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Don’t worry, be happy

You don’t got to be weird about it and fake your way into a Kodak moment, but look for something to be happy about. Between a group of bored guys sitting on a couch waiting for the next event, and a couple of happy groomsmen engaged with each other, guess which photo will tell a better story?

If you need a moment to deal with some personal things, step out of the room and manage it quickly. But if you’re going to be in the frame, mind your RBF (resting bitch face). ESPECIALLY when you are walking down the aisle. Walk slow, make eye contact, and let your face tell everybody how fucking stoked you are that he’s about to publicly declare his love to his favourite person. Like I know it shouldn’t sound this hard, but I’ve filmed a lot of dead stares walking the aisle like they’re walking the plank. Don’t do that.

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Remember that it’s not about you.

Saying yes to being a groomsman means supporting your friend no matter what, even when it’s inconvenient for you. In my case, after the speeches and the first dances, the photo booth got busy real quick. The DIY booth worked amazingly well once set up, but only if someone managed it. For a big chunk of time early into the dancing I found myself operating the photo booth, funnelling people through the line reassuring them that the printer would eventually print their picture, replacing the ink cartridges, refilling the paper, and directing traffic.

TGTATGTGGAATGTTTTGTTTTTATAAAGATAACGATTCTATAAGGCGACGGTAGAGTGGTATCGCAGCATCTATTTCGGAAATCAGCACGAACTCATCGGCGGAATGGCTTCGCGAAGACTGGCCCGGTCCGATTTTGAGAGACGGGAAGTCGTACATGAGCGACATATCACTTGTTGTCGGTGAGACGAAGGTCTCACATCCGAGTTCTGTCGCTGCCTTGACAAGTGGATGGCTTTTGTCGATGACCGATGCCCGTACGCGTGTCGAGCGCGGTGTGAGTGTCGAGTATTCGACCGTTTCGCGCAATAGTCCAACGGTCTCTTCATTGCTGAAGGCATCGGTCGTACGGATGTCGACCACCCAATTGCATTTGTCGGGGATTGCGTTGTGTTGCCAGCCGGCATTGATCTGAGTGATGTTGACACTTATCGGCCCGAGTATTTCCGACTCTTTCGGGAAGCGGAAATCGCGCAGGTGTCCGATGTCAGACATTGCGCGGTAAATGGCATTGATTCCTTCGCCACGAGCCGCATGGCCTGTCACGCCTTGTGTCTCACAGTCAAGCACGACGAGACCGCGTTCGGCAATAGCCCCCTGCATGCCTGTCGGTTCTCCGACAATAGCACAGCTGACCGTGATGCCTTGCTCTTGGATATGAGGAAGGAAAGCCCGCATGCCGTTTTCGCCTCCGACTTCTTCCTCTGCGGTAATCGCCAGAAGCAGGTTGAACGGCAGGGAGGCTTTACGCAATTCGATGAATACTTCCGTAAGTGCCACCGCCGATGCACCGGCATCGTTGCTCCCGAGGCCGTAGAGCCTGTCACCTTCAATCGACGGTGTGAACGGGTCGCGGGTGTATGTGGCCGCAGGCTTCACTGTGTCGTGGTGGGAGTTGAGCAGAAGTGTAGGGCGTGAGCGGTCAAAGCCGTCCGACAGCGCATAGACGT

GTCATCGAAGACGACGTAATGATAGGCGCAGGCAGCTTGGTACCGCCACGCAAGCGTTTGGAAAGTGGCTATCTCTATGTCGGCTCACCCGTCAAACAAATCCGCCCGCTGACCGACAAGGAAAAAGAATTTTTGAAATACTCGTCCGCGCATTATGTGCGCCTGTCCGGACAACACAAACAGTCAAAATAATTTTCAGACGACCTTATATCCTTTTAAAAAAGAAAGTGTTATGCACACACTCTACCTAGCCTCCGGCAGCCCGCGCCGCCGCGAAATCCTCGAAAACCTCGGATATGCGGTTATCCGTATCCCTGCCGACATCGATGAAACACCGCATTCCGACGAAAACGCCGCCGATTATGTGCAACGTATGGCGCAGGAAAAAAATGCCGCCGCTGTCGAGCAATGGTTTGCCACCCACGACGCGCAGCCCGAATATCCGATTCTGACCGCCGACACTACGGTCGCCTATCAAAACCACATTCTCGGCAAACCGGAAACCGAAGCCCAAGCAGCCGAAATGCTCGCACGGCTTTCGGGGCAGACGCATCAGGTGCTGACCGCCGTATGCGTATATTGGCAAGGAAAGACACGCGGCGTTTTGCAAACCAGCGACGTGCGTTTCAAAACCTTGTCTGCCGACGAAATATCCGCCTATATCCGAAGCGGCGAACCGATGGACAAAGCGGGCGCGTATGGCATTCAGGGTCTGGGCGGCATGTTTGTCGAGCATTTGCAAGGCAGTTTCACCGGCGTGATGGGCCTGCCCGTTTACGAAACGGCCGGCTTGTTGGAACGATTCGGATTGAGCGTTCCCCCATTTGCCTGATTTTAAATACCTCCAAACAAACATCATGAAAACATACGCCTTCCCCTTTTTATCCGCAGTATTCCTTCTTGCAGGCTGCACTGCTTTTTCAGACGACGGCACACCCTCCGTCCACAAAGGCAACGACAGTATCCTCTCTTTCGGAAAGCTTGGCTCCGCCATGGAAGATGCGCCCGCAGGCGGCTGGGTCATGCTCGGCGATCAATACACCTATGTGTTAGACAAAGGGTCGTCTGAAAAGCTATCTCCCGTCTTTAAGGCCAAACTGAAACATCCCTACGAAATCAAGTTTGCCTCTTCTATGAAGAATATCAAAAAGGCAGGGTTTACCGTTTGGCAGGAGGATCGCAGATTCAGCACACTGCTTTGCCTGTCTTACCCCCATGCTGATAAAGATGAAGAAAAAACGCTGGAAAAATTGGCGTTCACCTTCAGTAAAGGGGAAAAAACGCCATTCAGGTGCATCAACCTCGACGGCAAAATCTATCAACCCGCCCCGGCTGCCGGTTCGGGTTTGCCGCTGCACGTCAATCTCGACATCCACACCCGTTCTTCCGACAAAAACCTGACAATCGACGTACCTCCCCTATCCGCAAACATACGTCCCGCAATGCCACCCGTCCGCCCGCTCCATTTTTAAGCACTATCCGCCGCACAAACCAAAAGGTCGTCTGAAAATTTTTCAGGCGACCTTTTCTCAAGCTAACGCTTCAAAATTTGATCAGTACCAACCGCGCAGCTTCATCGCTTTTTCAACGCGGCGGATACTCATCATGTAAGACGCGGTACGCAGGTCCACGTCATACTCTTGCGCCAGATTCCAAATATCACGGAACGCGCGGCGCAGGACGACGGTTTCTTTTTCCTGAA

I really wanted to be on the dance floor, but I knew these photos would be valuable to Colton and Britt, so I stuck around. Once the line died down and the booth could run itself, I made time for the dance floor, but the booth became my responsibility for most of the night because I was happy to be part of making my friends wedding day perfect.

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Bonus tip: Pace your drinking

I admit, I could’ve done this better. I was maybe a little too loose when I started dancing with the MC, and looking back on some pictures my memory is a bit foggy. But at the very least, tame your drinking until after the speeches cuz you don’t want to be that guy interrupting the heartfelt words with a drunken ramble.

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All in all, being a groomsman was a LOT of fun. 10/10. Would recommend.

If you’ve been asked to be in a bridal party, it shouldn’t matter if it’s your first or your fifth. If you’re saying yes to the honour of standing for your friend, you’re saying yes to the responsibility. If you’re in a time of life where it might be too big a burden for you, financially or time-wise, communicate it. Ask if you can take another role, or just let them know your limitations. I know weddings can be expensive, especially for the wedding party, but make your ‘yes’ count.

Know someone who is going to be a groomsman? Share this with them!

Evan Bergen